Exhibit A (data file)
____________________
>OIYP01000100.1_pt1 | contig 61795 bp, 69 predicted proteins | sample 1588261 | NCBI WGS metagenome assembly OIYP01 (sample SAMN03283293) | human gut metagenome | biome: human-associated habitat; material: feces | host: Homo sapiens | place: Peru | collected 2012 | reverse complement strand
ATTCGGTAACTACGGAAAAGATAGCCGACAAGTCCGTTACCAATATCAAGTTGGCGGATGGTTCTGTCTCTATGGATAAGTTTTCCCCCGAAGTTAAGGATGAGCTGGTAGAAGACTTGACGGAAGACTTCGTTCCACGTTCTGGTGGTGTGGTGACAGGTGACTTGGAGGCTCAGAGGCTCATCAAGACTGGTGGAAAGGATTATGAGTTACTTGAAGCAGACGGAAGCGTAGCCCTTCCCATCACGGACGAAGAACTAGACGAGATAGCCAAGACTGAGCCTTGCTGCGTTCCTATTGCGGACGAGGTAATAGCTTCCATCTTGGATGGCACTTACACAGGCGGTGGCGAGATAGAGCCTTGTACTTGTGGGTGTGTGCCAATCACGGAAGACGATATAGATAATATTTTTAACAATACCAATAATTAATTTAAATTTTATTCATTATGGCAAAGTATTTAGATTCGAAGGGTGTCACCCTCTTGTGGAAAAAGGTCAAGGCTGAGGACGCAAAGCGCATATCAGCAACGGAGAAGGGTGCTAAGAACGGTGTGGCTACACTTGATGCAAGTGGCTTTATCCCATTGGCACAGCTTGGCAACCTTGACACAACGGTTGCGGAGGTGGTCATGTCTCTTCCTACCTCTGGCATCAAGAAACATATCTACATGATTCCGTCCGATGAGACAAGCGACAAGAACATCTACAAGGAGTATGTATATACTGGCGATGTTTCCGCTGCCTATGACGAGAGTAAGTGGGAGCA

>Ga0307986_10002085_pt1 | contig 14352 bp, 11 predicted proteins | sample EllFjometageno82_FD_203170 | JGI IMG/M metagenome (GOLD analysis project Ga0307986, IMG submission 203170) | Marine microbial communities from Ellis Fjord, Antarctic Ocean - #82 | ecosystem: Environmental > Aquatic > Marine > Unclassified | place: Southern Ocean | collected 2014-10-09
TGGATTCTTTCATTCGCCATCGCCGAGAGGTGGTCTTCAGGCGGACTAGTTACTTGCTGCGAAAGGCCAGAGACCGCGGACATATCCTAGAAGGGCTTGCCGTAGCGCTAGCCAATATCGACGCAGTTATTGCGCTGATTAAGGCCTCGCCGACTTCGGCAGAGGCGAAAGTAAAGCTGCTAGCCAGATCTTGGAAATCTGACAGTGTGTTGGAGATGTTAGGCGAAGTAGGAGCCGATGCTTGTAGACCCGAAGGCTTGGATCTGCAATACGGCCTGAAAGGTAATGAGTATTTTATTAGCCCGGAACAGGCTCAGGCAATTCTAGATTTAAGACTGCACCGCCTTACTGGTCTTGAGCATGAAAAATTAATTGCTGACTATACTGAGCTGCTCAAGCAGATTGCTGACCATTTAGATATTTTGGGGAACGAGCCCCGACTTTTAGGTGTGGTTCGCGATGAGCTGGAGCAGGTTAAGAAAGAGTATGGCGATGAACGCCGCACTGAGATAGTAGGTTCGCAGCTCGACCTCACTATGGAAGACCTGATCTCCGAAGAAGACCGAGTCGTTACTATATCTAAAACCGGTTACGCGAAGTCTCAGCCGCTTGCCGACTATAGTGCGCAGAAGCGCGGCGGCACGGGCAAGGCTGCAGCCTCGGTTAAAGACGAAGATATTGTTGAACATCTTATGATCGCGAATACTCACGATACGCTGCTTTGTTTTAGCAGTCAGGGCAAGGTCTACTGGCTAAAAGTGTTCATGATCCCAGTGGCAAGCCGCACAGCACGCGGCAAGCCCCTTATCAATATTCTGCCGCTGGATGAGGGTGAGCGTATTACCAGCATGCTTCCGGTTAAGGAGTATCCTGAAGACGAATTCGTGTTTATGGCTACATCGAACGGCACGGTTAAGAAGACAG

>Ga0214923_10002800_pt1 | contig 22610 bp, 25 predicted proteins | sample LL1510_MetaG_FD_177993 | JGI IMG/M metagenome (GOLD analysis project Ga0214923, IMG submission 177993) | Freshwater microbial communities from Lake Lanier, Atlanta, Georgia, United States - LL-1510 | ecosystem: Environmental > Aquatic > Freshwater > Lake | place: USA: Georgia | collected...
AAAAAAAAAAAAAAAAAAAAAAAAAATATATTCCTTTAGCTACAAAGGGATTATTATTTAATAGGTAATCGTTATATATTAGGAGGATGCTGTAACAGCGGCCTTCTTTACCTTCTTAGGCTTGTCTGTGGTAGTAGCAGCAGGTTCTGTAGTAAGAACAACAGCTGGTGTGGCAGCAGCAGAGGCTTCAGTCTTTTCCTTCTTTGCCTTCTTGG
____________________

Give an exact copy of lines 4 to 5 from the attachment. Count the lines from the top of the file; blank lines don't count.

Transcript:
TGGATTCTTTCATTCGCCATCGCCGAGAGGTGGTCTTCAGGCGGACTAGTTACTTGCTGCGAAAGGCCAGAGACCGCGGACATATCCTAGAAGGGCTTGCCGTAGCGCTAGCCAATATCGACGCAGTTATTGCGCTGATTAAGGCCTCGCCGACTTCGGCAGAGGCGAAAGTAAAGCTGCTAGCCAGATCTTGGAAATCTGACAGTGTGTTGGAGATGTTAGGCGAAGTAGGAGCCGATGCTTGTAGACCCGAAGGCTTGGATCTGCAATACGGCCTGAAAGGTAATGAGTATTTTATTAGCCCGGAACAGGCTCAGGCAATTCTAGATTTAAGACTGCACCGCCTTACTGGTCTTGAGCATGAAAAATTAATTGCTGACTATACTGAGCTGCTCAAGCAGATTGCTGACCATTTAGATATTTTGGGGAACGAGCCCCGACTTTTAGGTGTGGTTCGCGATGAGCTGGAGCAGGTTAAGAAAGAGTATGGCGATGAACGCCGCACTGAGATAGTAGGTTCGCAGCTCGACCTCACTATGGAAGACCTGATCTCCGAAGAAGACCGAGTCGTTACTATATCTAAAACCGGTTACGCGAAGTCTCAGCCGCTTGCCGACTATAGTGCGCAGAAGCGCGGCGGCACGGGCAAGGCTGCAGCCTCGGTTAAAGACGAAGATATTGTTGAACATCTTATGATCGCGAATACTCACGATACGCTGCTTTGTTTTAGCAGTCAGGGCAAGGTCTACTGGCTAAAAGTGTTCATGATCCCAGTGGCAAGCCGCACAGCACGCGGCAAGCCCCTTATCAATATTCTGCCGCTGGATGAGGGTGAGCGTATTACCAGCATGCTTCCGGTTAAGGAGTATCCTGAAGACGAATTCGTGTTTATGGCTACATCGAACGGCACGGTTAAGAAGACAG

>Ga0214923_10002800_pt1 | contig 22610 bp, 25 predicted proteins | sample LL1510_MetaG_FD_177993 | JGI IMG/M metagenome (GOLD analysis project Ga0214923, IMG submission 177993) | Freshwater microbial communities from Lake Lanier, Atlanta, Georgia, United States - LL-1510 | ecosystem: Environmental > Aquatic > Freshwater > Lake | place: USA: Georgia | collected...